Skip to content

Make housing a federal election issue, Habitat for Humanity urges

'Every day, more and more families are caught in punishing cycles of unpredictable rent increases, overcrowded conditions, and a lack of affordable housing,' says official
Keys to house
Stock photo

BRACEBRIDGE - Oct. 7 marked World Habitat Day, a day designated by the United Nations to reflect “on the basic right of all to adequate shelter."

As politicians continue knocking on doors, participating in debates and making promises to Canadians, Habitat for Humanity Ontario Gateway North wants Canadians to support housing by asking politicians tough questions on how they plan to support access to decent and affordable housing for all.

With 1.7 million households across Canada in core housing need, too many people are living in overcrowded, unaffordable housing that is often in need of major repairs.

In many areas of the country, rising prices in housing have resulted in homeownership being unattainable even with a substantial income. For many Canadians on lower incomes, the choices when it comes to housing are neither decent nor affordable.

“Every day, more and more families are caught in punishing cycles of unpredictable rent increases, overcrowded conditions, and a lack of affordable housing,” says Kimberley Woodcock, CEO of Habitat for Humanity Gateway North. 

“Too many families live with a constant burden of uncertainty, stress and fear – especially their children. Housing is a basic human right, and every individual campaigning during this election should be able to answer how they will ensure everyone has access to decent and affordable housing.”

For many, renting is just as challenging as homeownership. 40 per cent of Canadians are paying more than what is considered an affordable amount. 50 per cent of single-mother households are spending more than 30 per cent of their income on housing.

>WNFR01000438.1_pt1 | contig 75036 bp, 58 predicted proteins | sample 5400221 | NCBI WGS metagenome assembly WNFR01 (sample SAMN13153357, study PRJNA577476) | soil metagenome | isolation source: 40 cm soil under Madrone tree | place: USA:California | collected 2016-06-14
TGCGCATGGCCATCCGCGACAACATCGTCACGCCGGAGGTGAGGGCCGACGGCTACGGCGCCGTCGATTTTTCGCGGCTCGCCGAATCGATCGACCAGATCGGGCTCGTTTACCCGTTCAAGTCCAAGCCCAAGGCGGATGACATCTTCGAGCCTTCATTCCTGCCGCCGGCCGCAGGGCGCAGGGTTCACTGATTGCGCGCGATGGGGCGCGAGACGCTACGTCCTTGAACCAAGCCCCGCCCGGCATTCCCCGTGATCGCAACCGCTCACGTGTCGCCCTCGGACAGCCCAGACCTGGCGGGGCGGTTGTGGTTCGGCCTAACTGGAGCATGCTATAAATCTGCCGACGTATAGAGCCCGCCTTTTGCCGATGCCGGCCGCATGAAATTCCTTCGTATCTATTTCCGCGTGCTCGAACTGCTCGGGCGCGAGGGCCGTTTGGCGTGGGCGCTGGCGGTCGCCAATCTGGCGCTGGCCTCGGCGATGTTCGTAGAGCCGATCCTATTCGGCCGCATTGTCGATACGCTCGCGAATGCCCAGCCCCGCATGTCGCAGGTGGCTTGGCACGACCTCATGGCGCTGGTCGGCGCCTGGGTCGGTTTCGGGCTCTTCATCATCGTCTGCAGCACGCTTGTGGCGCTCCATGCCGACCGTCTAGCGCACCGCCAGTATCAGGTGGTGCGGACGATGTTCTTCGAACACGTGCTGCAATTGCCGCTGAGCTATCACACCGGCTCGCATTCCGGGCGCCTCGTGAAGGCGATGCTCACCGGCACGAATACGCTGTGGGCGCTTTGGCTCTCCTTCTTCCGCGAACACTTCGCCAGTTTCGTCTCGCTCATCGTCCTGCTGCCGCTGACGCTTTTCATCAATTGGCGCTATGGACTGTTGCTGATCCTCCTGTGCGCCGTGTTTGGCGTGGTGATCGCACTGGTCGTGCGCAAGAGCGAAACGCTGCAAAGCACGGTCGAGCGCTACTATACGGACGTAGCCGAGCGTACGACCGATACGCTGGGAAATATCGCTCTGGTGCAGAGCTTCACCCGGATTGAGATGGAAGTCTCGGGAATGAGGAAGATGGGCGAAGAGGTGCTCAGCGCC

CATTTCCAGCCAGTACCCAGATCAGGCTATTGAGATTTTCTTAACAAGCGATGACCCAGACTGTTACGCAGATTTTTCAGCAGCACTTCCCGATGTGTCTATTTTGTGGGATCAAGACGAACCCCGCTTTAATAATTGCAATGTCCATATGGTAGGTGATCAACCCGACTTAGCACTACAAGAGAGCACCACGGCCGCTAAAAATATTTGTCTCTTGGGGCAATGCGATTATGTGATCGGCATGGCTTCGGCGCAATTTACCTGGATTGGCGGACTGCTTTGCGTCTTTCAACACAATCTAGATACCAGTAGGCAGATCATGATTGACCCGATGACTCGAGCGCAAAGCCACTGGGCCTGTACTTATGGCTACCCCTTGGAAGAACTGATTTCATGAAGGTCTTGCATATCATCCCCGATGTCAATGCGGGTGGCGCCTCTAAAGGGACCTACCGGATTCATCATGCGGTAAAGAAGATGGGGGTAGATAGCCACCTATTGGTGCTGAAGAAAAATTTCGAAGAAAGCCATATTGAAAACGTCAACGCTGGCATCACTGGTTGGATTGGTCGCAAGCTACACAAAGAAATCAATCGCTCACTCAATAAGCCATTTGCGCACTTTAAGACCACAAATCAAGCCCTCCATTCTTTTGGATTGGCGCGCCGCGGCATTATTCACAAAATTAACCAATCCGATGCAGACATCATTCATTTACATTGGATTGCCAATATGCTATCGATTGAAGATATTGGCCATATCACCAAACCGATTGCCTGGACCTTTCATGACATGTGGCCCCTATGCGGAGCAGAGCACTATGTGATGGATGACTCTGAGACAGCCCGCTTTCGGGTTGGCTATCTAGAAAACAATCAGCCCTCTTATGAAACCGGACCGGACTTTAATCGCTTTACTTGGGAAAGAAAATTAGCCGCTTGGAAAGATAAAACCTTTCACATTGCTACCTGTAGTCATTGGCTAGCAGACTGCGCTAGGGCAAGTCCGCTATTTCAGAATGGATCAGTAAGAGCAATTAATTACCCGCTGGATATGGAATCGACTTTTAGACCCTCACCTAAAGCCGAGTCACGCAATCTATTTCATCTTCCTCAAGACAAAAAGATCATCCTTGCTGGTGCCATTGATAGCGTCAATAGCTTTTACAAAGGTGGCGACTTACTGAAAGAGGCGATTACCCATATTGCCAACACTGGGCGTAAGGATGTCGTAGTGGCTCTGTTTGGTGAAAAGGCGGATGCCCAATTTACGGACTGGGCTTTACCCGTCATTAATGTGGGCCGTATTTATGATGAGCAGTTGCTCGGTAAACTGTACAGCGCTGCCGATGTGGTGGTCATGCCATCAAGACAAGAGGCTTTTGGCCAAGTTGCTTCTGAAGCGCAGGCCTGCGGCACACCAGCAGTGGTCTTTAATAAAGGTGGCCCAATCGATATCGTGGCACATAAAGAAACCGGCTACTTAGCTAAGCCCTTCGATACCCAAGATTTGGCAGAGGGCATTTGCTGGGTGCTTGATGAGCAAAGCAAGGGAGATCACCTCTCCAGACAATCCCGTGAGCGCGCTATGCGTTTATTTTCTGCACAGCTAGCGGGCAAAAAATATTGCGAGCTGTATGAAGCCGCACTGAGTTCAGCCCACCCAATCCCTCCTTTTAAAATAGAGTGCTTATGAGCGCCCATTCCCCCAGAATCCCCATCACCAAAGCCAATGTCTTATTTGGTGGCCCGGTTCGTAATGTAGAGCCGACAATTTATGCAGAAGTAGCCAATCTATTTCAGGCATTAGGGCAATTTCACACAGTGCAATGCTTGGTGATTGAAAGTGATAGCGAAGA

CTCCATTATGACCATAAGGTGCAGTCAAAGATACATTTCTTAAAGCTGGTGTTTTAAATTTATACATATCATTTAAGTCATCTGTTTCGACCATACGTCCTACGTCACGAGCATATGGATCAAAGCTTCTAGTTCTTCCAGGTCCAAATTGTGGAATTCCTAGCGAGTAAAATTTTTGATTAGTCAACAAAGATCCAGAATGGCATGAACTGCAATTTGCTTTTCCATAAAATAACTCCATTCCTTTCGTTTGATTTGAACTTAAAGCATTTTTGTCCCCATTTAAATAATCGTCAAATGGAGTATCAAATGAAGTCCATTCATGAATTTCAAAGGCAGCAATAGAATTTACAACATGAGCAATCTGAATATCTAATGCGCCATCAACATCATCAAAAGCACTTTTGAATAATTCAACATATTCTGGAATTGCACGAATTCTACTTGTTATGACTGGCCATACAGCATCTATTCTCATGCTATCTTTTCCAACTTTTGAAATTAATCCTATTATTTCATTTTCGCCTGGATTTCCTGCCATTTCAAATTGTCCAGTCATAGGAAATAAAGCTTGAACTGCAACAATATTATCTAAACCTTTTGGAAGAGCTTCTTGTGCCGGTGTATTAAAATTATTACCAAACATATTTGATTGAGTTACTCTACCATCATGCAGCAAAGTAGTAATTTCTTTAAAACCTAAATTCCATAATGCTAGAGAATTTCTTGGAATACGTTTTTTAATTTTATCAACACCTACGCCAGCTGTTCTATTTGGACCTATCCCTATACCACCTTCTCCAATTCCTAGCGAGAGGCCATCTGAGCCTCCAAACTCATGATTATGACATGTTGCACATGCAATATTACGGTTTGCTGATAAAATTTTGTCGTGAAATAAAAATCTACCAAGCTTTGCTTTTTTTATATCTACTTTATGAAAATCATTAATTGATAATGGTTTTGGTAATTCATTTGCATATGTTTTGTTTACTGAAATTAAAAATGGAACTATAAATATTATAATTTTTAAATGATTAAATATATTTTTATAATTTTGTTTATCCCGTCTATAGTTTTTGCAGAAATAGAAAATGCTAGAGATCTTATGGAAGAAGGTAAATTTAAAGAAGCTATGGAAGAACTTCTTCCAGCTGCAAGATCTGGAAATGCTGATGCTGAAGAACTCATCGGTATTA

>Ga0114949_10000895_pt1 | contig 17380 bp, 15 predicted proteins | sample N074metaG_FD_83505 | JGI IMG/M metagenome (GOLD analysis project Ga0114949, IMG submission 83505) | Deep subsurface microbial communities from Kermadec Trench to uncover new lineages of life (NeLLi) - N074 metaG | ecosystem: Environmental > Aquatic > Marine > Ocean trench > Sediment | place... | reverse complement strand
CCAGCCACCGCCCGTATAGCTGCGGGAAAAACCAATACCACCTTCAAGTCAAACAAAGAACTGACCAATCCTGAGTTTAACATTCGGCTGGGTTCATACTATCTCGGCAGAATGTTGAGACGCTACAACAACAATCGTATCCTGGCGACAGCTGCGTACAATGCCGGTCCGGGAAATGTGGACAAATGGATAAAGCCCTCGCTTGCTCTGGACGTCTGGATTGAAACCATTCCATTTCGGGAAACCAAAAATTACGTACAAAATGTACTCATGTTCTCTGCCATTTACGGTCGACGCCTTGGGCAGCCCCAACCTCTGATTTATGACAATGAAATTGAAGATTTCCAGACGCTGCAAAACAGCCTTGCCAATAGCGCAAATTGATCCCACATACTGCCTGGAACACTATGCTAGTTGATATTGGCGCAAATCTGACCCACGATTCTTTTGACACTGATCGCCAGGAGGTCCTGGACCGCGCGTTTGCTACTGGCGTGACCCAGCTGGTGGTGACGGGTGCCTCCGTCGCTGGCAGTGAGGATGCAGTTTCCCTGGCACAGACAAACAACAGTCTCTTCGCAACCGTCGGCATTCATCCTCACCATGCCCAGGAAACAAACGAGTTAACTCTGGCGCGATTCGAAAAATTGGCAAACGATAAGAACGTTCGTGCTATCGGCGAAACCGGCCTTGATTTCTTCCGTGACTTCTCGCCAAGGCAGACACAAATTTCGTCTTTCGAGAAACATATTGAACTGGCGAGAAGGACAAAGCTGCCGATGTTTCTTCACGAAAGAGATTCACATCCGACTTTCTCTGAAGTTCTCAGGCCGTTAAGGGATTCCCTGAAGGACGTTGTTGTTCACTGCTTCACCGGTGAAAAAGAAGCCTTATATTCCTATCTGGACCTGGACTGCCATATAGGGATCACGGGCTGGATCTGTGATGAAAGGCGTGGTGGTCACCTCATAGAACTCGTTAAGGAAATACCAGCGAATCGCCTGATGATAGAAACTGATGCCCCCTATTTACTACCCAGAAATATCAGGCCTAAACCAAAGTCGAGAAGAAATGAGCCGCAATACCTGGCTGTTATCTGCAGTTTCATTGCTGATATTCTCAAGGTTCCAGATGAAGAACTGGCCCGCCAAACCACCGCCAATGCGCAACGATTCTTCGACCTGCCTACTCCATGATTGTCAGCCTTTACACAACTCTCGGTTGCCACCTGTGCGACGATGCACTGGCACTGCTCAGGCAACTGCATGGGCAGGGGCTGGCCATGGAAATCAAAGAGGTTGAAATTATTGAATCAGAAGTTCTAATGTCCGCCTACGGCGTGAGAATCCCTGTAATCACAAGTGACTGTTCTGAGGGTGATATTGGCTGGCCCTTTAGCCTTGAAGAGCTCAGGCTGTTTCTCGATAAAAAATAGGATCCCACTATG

A lack of access to decent and affordable housing disproportionately affects some more than others, including single-mother households, seniors and Indigenous households. One in five Indigenous peoples lived in a dwelling that was in need of major repairs, and the number of senior households in core housing need rose by 21 per cent from 2011 to 2016.

While the impacts of affordable homeownership are many, including reduced reliance on food banks, improved health for both children and parents, better economic opportunities, to name a few, Habitat for Humanity also helps free up much-needed space on social housing wait lists by providing affordable homeownership opportunities.

Before partnering with Habitat to become a homeowner, 23 per cent of the homeowners who partnered with Habitat for the first time in 2018 were living in social or subsidized housing.

The Habitat for Humanity model of affordable homeownership bridges a gap for people who face barriers to homeownership and would not otherwise qualify for a traditional mortgage.

Habitat homeowners volunteer up to 500 hours and pay an affordable mortgage geared to their income, helping them build a strong foundation and the financial stability to help plan for their children’s futures.

“There has been a lot of significant movement forward on ensuring increased access to more affordable housing, and it’s clear the housing crisis is recognized by all three levels of government,” says Woodcock.

“For whoever wins this election, let us agree that we cannot afford to lose momentum now, and let’s bring our communities together in the fight to provide safe, decent and affordable housing for all.”